• 19. PLANNING
  • 20. MARINA BAY – PLANNING After ten years of clean up, the river was ready for a new lease of life. URA was tasked to prepare the Master Plan for the area. We adopted three key strategies:  Creating an activity corridor for recreation and leisure through mixed land uses;  Mixing old and new developments, and  Forging a public/private sector partnership. Creating activity corridor for recreation & leisure through mixed land-uses The river is zoned for a mixture of land uses that include Commercial, Residential, Hotel & Institutional uses. These mixed-use developments would bring people to the area at different times of the day. New developments are required to have activity generating uses on the ground floor to ensure that the area is lively at the street level. URA also released guidelines for Kiosks and Outdoor Refreshment Areas to encourage more developments to spill their commercial activities onto the waterfront promenade areas. Main Planning
  • 21.  The precinct was envisioned to be a vibrant 24/7 “live‐work‐play” and environmentally friendly district, with a good mix of commercial, entertainment, hotel and residential developments.  Not only provide prime office space for global business and financial institutions, it will also have condominiums, hotels, shops, restaurants and nightspots.  Development of the area started in 2000 when the first sale site at One Raffles Quay was launched.  By 2010, several major projects were substantially completed, such as the Marina Bay Sands, Fullerton Heritage and the first phase of the Marina Bay Financial Centre.  The area is now established as a major business and financial precinct to complement Raffles Place and is already home to several major local and overseas financial institutions.  This will continue to grow in the coming years with the completion of the Marina Bay Financial Centre Office Tower 3, Marina Bay Suites and Asia Square Towers 1 and 2, as well as the four land parcels to be developed by M+S Pte Ltd. PLANNING
  • 22. MAP EVOLUTION OF GARDEN BY THE BAY Timeline 2003: Conceptualisation of the Gardens. Jan 2006: Competition for masterplan and design. Sept 2006: Grant Associates and Gustafson Porter designs selected. Nov 2007: Groundbreaking ceremony. Apr 2008: Receives first shipment of plants. Feb 2011: Flower Dome completed. Nov 2011: Preview of Bay South. 29 Jun 2012: Official opening of Bay South. Oct 2012: Wins World Building of the Year Award. Jan 2013: Satay by the Bay opens. Feb 2013: Launch of GB Ambassadors. Jun 2013: Celebrates first anniversary. 2013: Organised and hosted various events, including Tulipmania, a Roberto Visani exhibition, Spring Wave Music Festival and Singapore Social Concerts. 2001.07.23 2003.10.16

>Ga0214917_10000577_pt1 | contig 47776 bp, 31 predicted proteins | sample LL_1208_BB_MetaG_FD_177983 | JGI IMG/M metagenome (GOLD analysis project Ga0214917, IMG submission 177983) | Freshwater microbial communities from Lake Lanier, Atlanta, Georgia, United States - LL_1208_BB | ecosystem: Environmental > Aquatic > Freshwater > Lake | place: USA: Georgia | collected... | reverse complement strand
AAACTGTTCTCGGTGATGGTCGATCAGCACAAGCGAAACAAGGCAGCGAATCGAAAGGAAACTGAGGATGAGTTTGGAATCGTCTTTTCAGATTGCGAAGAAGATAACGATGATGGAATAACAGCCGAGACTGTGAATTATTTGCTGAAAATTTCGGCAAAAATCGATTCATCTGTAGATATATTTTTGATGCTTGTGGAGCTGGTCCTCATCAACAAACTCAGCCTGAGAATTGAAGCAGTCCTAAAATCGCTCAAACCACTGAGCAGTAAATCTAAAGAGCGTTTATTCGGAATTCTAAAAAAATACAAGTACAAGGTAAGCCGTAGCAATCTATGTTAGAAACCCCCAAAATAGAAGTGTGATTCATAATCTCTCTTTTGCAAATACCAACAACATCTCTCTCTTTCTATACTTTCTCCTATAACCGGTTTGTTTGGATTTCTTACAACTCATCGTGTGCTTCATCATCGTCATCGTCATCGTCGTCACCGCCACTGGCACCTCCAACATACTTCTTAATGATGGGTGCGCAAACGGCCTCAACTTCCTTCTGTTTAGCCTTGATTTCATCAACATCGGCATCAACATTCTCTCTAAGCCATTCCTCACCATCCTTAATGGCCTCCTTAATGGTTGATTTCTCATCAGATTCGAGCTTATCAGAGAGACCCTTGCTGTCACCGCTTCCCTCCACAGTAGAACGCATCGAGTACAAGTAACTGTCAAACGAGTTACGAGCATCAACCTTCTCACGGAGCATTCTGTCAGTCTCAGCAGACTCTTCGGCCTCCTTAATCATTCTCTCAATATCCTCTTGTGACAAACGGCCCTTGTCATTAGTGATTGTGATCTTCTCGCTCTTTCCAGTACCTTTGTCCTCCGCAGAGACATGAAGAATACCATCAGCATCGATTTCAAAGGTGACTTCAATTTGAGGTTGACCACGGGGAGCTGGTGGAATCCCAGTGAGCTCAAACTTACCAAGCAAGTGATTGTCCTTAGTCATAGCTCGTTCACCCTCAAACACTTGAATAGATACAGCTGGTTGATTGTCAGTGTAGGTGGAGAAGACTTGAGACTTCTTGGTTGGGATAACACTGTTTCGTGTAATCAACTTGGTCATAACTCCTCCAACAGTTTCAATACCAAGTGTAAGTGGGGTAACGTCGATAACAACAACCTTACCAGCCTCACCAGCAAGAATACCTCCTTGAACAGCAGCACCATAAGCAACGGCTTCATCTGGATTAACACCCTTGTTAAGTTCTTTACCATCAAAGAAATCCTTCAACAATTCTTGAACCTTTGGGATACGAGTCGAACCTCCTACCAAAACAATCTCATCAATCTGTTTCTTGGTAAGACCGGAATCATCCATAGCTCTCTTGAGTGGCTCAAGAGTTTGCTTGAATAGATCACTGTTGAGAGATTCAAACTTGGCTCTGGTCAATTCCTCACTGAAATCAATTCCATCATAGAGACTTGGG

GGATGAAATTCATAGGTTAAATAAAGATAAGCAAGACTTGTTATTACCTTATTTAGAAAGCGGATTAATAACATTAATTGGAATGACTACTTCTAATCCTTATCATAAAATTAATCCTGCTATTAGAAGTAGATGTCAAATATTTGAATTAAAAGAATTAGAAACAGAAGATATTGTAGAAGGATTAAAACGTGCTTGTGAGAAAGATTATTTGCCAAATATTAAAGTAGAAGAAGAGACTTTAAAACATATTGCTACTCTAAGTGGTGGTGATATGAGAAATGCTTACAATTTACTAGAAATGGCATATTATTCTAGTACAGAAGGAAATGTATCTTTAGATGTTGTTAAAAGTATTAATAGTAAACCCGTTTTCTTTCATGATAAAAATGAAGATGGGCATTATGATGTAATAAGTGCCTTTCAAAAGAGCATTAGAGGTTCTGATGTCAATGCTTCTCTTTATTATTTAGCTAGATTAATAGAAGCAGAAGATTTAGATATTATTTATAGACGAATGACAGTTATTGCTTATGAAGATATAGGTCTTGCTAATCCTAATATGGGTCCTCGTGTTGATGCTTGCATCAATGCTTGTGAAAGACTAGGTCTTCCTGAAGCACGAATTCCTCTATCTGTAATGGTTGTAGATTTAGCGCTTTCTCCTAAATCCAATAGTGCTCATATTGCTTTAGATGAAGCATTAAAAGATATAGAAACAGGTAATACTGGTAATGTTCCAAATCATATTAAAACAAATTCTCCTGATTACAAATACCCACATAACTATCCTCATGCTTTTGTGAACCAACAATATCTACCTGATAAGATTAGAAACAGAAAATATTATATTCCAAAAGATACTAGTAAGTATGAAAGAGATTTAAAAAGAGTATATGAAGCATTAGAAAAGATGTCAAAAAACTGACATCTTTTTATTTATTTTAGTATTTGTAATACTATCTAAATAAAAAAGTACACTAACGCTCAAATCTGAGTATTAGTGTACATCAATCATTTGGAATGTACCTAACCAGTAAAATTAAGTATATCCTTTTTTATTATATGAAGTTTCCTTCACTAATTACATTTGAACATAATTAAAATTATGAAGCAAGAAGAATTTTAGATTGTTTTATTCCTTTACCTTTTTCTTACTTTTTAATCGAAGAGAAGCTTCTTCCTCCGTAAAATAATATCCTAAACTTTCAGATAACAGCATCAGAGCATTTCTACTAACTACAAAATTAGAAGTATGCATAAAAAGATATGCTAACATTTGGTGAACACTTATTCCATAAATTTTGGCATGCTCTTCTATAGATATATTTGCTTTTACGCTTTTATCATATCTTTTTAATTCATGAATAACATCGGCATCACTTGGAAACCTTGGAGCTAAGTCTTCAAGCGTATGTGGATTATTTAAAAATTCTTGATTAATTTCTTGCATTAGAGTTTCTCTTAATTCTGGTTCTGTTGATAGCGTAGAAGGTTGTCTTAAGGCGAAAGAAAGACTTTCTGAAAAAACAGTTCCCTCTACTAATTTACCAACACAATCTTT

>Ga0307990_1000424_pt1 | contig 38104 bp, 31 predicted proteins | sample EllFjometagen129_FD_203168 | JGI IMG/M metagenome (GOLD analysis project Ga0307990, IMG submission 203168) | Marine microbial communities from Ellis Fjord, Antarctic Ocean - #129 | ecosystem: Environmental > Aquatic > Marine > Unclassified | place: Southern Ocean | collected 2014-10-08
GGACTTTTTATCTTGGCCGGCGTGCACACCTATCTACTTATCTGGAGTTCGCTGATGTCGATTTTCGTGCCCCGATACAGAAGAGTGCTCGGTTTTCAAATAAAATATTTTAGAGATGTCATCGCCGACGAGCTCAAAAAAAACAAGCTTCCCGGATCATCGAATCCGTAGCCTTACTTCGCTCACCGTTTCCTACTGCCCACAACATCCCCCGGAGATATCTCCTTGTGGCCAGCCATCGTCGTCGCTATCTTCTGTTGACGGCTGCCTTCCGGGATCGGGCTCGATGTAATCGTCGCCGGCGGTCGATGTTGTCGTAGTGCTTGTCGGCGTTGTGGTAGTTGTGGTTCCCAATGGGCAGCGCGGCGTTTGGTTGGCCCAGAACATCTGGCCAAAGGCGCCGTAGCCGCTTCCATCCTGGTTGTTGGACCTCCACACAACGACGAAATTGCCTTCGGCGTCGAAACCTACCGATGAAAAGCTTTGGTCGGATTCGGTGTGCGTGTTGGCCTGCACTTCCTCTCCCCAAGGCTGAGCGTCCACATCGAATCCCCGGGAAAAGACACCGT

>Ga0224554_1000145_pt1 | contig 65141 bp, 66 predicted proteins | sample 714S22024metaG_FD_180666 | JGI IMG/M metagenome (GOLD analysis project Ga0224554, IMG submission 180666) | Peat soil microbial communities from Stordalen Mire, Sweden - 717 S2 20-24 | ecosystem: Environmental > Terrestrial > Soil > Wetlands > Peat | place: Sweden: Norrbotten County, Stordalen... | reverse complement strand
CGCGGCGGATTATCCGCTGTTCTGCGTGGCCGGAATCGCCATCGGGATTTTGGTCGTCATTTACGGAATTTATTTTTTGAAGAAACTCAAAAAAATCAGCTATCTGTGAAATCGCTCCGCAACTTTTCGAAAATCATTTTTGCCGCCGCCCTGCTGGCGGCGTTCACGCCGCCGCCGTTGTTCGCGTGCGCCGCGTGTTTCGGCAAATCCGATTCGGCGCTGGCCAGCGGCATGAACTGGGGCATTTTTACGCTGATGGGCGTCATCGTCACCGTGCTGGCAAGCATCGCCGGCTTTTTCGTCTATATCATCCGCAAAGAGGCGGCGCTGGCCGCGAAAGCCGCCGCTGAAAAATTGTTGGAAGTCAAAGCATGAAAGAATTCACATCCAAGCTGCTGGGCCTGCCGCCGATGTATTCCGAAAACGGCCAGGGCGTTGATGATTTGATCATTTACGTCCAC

• 23. 2009.10.19 2014.04.15 2010.05.25 2012.06.14 MAP EVOLUTION OF GARDEN BY THE BAY
  • 24. • Masterplan proposal for urban and semi-urban waterfront developments in the current shipping container dockyards of central Singapore • Landscape linkages form the connective structure for the 5sqkm of land. Garden By The Bay – Urban Planning
  • 25.  The 900 acres of Marina Bay will be Singapore’s key focus of development for the next decade and has been designed to seamlessly extend the downtown district and further support the city-state’s continuing growth as a major business and financial hub in Asia.  The development parcels at Marina Bay are based on an urban grid pattern and extend from the existing city grid network to ensure good connectivity.  This grid framework has been developed to allow for the flexible amalgamation or subdivision of land parcels into plots of different sizes, including larger land parcels to cater for buildings with large floor plates to offer maximum flexibility and efficiency for financial institutions. PLANNING
  • 26.  Sites in Marina Bay are zoned 'White site' to allow developers greater autonomy and flexibility in deciding the most appropriate mix of uses for each site, including housing, offices, shops, hotels, recreation facilities and community spaces. PLANNING  This increases the potential for mixed-use developments and encourages live-work-play communities.
  • 27. MARINA BAY – FUTURE DEVELOPMENT
  • 28. MARINA BAY – FUTURE DEVELOPMENT
  • 29. DETAIL OF MARINA BAY
  • 30. Consultant Team: Design Architect: Safdie Architects Executive Architect: Aedas, Pte, Ltd. Structural Engineers: Arup MEP Engineers (Design): R.G. Vanderweil, LLP MEP Engineers (Production): Parsons Brinckerhoff Landscape Architect(Design): Peter Walker & Partners Landscape Architect (Production): Peridian International Inc Lighting Consultants: Project Lighting Design Water Features: Howard Fields Assoc. International Casino Design: Moshe Safdie with The Rockwell Group Theater Consultants: Fisher Dachs Associates Graphics, Signage and Wayfinding Pentagram DESIGN DETAIL
  • 31. 1. Hotel – 2,560 luxury rooms in three hotel towers, totaling 265,683 square meters (2,860,000 square feet) DESIGN DETAILS 2. Sands SkyPark – the three hotel towers are connected at the top (200 meters/656 feet) by a 9,941 square meter (107,000 square foot) park that brings together a public observatory, jogging paths, gardens, restaurants, lounges, and an infinity swimming pool  This 1.2 hectare (3 acre) tropical oasis is longer than the Eiffel Tower is tall and large enough to park four-and-a- half A380 jumbo jets  It spans from tower to tower and cantilevers 65 meters (213 feet) beyond to form one of the world’s largest public cantilevers  It is 340 meters (1,115 feet) long from the northern tip to the south end  The park’s maximum width is 40 meters